When they got back to the station, they found Gould sitting beside the corpse. In one hand, he held a small silver hip flask, which Langdale eyed jealously. In the other, he was holding a glass specimen jar up to the light. Something that looked like it belonged on a butcher’s slab floated in formaldehyde. Langdale felt like whimpering as Gould dipped his finger into the liquid and then tasted it slightly.
“Devil of a mess, Langdale, devil of a mess,” he said, his rich Yorkshire accent echoing around the icy room. He pulled back the sheet from the corpse’s face. Langdale winced. The man looked normal enough – a man of thirty to forty, white, blonde, nothing much to look at ordinarily – except that his face was covered in torn, bloodied marks. They were circular, and slightly puckered. They reminded him of something, but he couldn’t quite place it. He needed his pipe to think, and he scrabbled around in his pockets to find it.
Gould indicated something further. The marks continued around the neck, winding in a pattern all about the man’s throat. And the neck was horribly bruised. Langdale had seen the necks of strangulation victims. Two weeks ago, he had helped cut down the body of a sailor who had hanged himself in a warehouse in Silloth. But these marks were worse than anything he had ever seen.
“Was he strangled?”
“Yes, but not to death.” Gould pulled back the sheet to expose the man’s chest. It was indeed a devil of a mess. Gould had stitched him back up, but the wounds were very clear from groin to neck. Clearly the man had been ripped open.
“This is his liver.” Gould held up the sample jar. “Once I’d squished all the rest back in, there wasn’t any room left. I’ll keep it for the collection.” Langdale twitched. Gould was clearly enjoying himself. “Official line will be blood loss and internal injuries. Assault by person or persons unknown. Well, I say persons,” the doctor added, “but I think it’s more likely that an animal did this.”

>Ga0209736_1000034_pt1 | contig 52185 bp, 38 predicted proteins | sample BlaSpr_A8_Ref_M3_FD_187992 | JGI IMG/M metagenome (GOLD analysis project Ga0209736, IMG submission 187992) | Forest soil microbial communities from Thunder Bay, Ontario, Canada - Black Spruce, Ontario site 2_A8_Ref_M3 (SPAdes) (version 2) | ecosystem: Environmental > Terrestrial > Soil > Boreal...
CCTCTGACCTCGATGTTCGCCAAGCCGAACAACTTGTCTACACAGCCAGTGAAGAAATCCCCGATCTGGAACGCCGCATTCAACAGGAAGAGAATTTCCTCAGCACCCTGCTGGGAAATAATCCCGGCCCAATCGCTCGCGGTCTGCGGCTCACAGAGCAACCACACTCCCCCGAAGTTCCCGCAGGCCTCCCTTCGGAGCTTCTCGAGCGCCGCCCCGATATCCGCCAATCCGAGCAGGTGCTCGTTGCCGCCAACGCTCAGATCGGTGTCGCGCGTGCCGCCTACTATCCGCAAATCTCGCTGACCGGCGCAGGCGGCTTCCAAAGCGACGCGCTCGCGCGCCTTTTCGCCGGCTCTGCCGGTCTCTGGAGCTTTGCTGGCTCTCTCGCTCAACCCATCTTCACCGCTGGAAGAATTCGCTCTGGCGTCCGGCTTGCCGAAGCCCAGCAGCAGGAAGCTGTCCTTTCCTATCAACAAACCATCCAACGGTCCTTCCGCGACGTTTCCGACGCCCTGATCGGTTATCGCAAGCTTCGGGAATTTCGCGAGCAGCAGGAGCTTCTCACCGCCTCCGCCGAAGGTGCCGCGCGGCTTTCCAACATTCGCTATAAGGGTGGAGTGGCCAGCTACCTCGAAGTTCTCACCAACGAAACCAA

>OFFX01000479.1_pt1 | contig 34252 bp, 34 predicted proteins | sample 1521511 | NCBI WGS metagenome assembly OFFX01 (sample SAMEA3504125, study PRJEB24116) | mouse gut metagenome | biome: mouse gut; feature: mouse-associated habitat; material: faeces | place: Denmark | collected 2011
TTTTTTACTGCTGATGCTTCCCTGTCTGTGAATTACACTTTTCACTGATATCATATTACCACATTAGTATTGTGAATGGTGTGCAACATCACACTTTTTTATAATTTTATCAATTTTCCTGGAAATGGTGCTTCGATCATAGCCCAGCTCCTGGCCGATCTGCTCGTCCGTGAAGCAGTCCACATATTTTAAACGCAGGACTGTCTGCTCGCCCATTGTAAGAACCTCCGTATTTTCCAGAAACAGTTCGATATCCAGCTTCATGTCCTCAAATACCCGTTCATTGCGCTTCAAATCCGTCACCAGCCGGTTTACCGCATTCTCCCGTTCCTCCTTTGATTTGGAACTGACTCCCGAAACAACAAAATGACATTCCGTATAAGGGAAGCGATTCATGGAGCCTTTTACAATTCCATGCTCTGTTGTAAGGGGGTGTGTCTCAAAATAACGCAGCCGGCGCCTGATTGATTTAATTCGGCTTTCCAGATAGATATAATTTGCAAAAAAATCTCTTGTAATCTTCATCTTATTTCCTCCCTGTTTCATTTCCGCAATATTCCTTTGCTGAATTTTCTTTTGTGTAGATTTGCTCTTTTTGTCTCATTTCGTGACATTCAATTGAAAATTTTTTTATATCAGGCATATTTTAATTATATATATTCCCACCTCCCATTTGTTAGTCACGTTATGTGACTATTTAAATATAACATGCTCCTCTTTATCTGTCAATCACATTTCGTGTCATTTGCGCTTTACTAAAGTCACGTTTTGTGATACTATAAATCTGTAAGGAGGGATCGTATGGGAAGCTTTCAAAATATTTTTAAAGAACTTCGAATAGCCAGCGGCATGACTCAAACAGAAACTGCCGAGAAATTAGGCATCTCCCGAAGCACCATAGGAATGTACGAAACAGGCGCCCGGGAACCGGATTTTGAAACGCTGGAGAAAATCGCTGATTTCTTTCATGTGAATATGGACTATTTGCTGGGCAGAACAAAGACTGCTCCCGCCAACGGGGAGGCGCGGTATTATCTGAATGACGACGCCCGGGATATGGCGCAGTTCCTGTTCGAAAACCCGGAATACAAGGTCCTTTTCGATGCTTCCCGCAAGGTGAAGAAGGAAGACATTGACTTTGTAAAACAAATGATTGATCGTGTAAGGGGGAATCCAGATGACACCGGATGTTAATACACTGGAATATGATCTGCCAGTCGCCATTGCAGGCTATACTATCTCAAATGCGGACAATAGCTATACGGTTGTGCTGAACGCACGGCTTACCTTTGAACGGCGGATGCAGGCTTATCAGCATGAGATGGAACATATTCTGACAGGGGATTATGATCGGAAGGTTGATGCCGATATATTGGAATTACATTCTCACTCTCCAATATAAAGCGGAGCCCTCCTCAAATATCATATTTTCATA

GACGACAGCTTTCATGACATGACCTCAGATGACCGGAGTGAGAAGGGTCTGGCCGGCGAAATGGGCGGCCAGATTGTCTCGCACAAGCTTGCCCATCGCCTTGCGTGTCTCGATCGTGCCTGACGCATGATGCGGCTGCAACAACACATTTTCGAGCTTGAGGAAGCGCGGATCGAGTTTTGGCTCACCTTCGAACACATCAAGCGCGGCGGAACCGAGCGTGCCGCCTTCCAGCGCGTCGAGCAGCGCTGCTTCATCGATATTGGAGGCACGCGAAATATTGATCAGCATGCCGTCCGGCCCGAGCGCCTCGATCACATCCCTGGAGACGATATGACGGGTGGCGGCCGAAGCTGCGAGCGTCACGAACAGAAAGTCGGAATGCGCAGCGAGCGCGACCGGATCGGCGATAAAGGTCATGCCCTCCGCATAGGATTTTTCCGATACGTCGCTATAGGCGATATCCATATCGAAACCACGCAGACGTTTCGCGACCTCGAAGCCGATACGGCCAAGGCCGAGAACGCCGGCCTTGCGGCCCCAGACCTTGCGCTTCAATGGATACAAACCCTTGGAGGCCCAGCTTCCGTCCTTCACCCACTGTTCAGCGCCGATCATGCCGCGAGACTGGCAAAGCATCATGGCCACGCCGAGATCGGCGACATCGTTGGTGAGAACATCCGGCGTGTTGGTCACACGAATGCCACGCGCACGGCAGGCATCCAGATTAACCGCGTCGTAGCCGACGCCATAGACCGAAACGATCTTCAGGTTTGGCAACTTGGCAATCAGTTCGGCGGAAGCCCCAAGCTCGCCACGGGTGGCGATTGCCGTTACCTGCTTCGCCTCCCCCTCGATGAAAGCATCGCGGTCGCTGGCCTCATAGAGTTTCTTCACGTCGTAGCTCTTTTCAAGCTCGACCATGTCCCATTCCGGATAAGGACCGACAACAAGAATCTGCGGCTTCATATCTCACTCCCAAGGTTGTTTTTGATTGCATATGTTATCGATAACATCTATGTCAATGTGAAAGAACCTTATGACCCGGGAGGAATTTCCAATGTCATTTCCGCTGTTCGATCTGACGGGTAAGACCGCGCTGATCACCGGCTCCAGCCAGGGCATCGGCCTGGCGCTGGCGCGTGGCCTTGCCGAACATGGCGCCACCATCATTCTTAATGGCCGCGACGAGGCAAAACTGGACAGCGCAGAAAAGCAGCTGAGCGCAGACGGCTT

Langdale had another go at lighting his pipe, but before he had even applied the match, the pathologist had plucked it from his mouth. He set it down on the victim’s chest, his own bulky body blocking the inspector’s route to retrieving it.
“Not in here, please. This is a sterile environment.”
“An animal?” Langdale had read his Jules Verne. “An octopus?”
“Well, that’s what the marks on the face indicate. But I’ll tell you one thing…” Gould paused, drawing out the drama, “…aside from the puddle he was found in, this man hasn’t been near the water.”
* * *
About an hour later, Gould was done. He had packed up his things, scrawled a few cursory notes on the back of a charge sheet, promised a full report and a substantial bill for services rendered in the next couple of days, and then decamped back to his luxurious and no doubt warm country house that overlooked Derwent Water. Pike had returned from talking to the Ellens with very little to report. They seemed to be nothing more than an innocent young couple who had simply been unfortunate in their choice of short cuts. The sergeant had commandeered a small office next to the cells, and he and Langdale sat sipping at the station’s fetid tea, and trying to keep the cold out. Without success, Langdale thought. He had only just managed to rescue his pipe from being wrapped up with the corpse, but once again the tobacco was stubbornly refusing to ignite. Finally, he hurled it across the room, narrowly clipping Pike’s left ear. It whacked into the wall opposite and fell to the floor, neatly cleaved into two pieces.
“It’s a filthy habit anyway, sir. My Elsie told me to give it up years ago. Never been happier since I did that.”
“I bet you don’t drink either,” Langdale said poisonously.
“Not really sir. Occasional pint of Grayrigg’s best bitter on my birthday. Healthy body, healthy mind, that’s what they’re saying these days, sir.”
Langdale decided to change the subject. “How is your wife anyway?”
“Very bonnie, thank you sir. Off visiting the mother in Newcastle.”